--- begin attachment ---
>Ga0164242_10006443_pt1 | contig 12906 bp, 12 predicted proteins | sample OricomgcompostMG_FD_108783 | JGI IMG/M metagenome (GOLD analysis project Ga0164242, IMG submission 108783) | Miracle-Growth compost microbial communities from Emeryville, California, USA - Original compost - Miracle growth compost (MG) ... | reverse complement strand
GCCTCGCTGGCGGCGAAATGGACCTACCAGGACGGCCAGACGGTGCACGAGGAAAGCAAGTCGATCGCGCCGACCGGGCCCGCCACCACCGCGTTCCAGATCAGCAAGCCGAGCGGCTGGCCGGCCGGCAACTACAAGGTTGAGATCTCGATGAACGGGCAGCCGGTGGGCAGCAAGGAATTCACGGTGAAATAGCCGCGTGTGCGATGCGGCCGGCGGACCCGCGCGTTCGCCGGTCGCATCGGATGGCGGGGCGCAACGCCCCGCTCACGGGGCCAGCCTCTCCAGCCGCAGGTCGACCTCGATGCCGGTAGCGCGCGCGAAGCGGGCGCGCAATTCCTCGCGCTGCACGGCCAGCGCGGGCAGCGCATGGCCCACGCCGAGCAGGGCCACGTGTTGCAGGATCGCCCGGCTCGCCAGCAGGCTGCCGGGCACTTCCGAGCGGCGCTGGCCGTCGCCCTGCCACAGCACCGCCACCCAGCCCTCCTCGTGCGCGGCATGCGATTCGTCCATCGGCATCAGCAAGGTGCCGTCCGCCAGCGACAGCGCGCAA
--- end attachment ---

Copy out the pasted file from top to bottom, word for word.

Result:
>Ga0164242_10006443_pt1 | contig 12906 bp, 12 predicted proteins | sample OricomgcompostMG_FD_108783 | JGI IMG/M metagenome (GOLD analysis project Ga0164242, IMG submission 108783) | Miracle-Growth compost microbial communities from Emeryville, California, USA - Original compost - Miracle growth compost (MG) ... | reverse complement strand
GCCTCGCTGGCGGCGAAATGGACCTACCAGGACGGCCAGACGGTGCACGAGGAAAGCAAGTCGATCGCGCCGACCGGGCCCGCCACCACCGCGTTCCAGATCAGCAAGCCGAGCGGCTGGCCGGCCGGCAACTACAAGGTTGAGATCTCGATGAACGGGCAGCCGGTGGGCAGCAAGGAATTCACGGTGAAATAGCCGCGTGTGCGATGCGGCCGGCGGACCCGCGCGTTCGCCGGTCGCATCGGATGGCGGGGCGCAACGCCCCGCTCACGGGGCCAGCCTCTCCAGCCGCAGGTCGACCTCGATGCCGGTAGCGCGCGCGAAGCGGGCGCGCAATTCCTCGCGCTGCACGGCCAGCGCGGGCAGCGCATGGCCCACGCCGAGCAGGGCCACGTGTTGCAGGATCGCCCGGCTCGCCAGCAGGCTGCCGGGCACTTCCGAGCGGCGCTGGCCGTCGCCCTGCCACAGCACCGCCACCCAGCCCTCCTCGTGCGCGGCATGCGATTCGTCCATCGGCATCAGCAAGGTGCCGTCCGCCAGCGACAGCGCGCAA